OMAR bin Abdul-Aziz, the eighth caliph of the Umayyad Dynasty, whose reign lasted only thirty months, is considered to be one of the most important eras in Islamic history and an example of equality and justice after the era of the four rightly-guided caliphs. It is for this reason that he was considered as the fifth rightly-guided caliph.
Caliph Omar bin Abdul-Aziz’s reign was characterized with justice for all, irrespective of status or class. During his reign, he restored justice and rectified the grievances committed by his predecessors in the Umayyad Dynasty. He also dismissed and even punished any governor or state official who was proven to be corrupt and unjust.
Omar bin Abdul-Aziz did not seek the throne. He was an ascetic who did not wish to carry this great responsibility.
Therefore, after being nominated as the eighth ruler of the Umayyad Dynasty, he addressed the people from the pulpit by saying, “O people, I have been nominated as your caliph despite my unwillingness and without your consent. So here I am… I relieve you of your pledge that you have taken for my allegiance. Elect whomsoever you find suitable as your caliph.”
People then shouted in response, “O Omar, we have full faith in you and we want you as our caliph.”
The first thing he ordered was the return of all the wealth that the rulers of the Umayyad Dynasty seized from the treasury (Bait-ul-Mal), even his wife’s jewelry and luxurious clothes.
It is said that Omar bin Abdul Aziz had enriched people to such an extent that they did not find a single poor man who would accept charity (Zakat). He also ordered wheat to be spread on the tops of mountains/hills so that it would never be said that a bird went hungry in the land of the Muslims.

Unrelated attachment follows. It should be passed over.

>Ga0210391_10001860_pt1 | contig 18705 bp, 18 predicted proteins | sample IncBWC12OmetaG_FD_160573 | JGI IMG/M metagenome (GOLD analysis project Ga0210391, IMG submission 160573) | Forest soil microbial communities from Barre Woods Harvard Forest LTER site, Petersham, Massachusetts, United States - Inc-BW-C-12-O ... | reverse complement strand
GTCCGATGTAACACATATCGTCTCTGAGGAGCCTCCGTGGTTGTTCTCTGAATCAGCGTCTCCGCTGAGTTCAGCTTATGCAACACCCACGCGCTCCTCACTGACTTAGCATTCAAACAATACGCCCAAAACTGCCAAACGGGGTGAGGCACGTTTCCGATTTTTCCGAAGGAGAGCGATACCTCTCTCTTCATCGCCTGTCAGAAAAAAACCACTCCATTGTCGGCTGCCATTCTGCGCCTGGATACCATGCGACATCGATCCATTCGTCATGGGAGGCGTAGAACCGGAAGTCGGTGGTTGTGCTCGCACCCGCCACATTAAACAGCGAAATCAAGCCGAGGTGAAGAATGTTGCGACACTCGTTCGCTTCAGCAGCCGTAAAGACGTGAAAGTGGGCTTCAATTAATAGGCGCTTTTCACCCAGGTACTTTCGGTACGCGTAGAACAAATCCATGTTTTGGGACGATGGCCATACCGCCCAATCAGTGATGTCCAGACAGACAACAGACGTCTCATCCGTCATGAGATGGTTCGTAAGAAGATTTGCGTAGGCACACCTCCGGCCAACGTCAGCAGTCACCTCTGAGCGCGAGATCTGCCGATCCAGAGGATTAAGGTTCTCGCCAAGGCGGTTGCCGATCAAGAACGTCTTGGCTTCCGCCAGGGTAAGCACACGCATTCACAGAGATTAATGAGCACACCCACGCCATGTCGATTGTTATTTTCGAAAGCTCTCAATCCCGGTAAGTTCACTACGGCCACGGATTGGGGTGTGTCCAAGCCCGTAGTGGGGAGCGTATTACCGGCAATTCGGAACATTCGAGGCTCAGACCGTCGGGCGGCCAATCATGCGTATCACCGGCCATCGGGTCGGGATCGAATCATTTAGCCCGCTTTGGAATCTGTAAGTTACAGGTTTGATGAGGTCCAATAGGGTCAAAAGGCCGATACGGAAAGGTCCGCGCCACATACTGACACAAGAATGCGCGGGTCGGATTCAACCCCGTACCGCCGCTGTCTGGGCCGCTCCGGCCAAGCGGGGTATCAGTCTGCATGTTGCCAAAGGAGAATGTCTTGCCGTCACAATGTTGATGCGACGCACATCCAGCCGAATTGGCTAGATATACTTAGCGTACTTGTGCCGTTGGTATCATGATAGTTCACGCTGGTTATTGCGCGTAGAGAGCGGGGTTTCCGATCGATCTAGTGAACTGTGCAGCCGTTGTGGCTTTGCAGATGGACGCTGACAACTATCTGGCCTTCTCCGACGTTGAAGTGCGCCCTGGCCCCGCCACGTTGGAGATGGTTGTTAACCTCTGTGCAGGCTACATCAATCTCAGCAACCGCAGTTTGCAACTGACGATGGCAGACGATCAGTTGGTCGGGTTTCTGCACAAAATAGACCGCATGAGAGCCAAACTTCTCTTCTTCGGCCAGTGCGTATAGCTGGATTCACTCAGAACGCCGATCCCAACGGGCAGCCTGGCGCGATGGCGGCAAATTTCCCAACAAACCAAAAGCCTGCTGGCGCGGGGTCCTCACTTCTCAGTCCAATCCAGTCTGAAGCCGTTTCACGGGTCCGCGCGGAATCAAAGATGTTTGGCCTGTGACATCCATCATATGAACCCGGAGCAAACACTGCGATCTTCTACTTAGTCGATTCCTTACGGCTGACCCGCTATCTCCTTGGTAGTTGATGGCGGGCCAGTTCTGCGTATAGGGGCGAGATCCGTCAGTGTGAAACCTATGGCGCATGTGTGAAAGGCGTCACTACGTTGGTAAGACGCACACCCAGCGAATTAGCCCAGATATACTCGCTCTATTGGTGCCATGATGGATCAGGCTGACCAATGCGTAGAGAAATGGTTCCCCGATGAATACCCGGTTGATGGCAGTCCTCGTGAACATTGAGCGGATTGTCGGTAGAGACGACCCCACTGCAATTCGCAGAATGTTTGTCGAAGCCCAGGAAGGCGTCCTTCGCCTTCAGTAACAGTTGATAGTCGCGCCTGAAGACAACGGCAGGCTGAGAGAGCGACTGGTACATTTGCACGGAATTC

Omar’s policies of justice, simplicity and equality were against the policies of the other Umayyad’s princes. That is because his policies deprived them of pleasures and enjoyment that the royals are privileged to have. He instead made them similar to the farthest people in the outskirts of the state.
A slave of the caliph was bribed to administer a deadly poison to him. The caliph, having felt the effect of the poison, sent for the slave and asked him why he had poisoned him. The slave replied that he was given 1,000 dinars for the job.
The caliph took the amount from him and deposited it in the public treasury. He then freed the slave and asked him to leave the place immediately, lest anyone would kill him.
As a sign of how people revered him even in his absence, it is said that a wolf attacked a flock of sheep belonging to a woman, killing several sheep. In response to that incident, the woman said, “This is a sign of the death of Omar bin Abdul-Aziz”, which is an indication of the prestige and strength of the ruling.
It is also reported in history that, when the news of Omar bin Abdul-Aziz’s death spread, the king of the Roman Byzantines gathered his entourage and said with tears in his eyes, “A virtuous person has passed away. I would hardly be surprised if I saw an ascetic who renounced the world and gave himself to the prayers of Allah. But I am certainly surprised to see a person who had all the pleasures of the world at his feet but still shut his eyes against them and lived a life of piety and renunciation.”
Upon his death, Omar was found in possession of only 17 dinars, from which he paid three dinars for the shroud, and four dinars for the grave. The remaining ten dinars were distributed to his ten heirs.
This is Omar bin Abdul-Aziz. He restored the prestige of the Islamic state after it was wasted by the corruption of the Umayyad rulers who spread injustice. He prevented looting and unjust grabbing of land, and he believed that there is no power for the state except with justice and equality, and holding the big accountable before the small.
If his Umayyad brethren did not conspire against him, the Umayyad Dynasty wouldn’t have collapsed. This is a lesson that every leader and official should learn from and keep in mind in compliance with the guidance of Prophet Muhammad (PBUH) who said, “All of you are shepherds, and each of you is responsible for his flock.”
By Ahmed Al-Jarallah
Editor-in-Chief, the Arab Times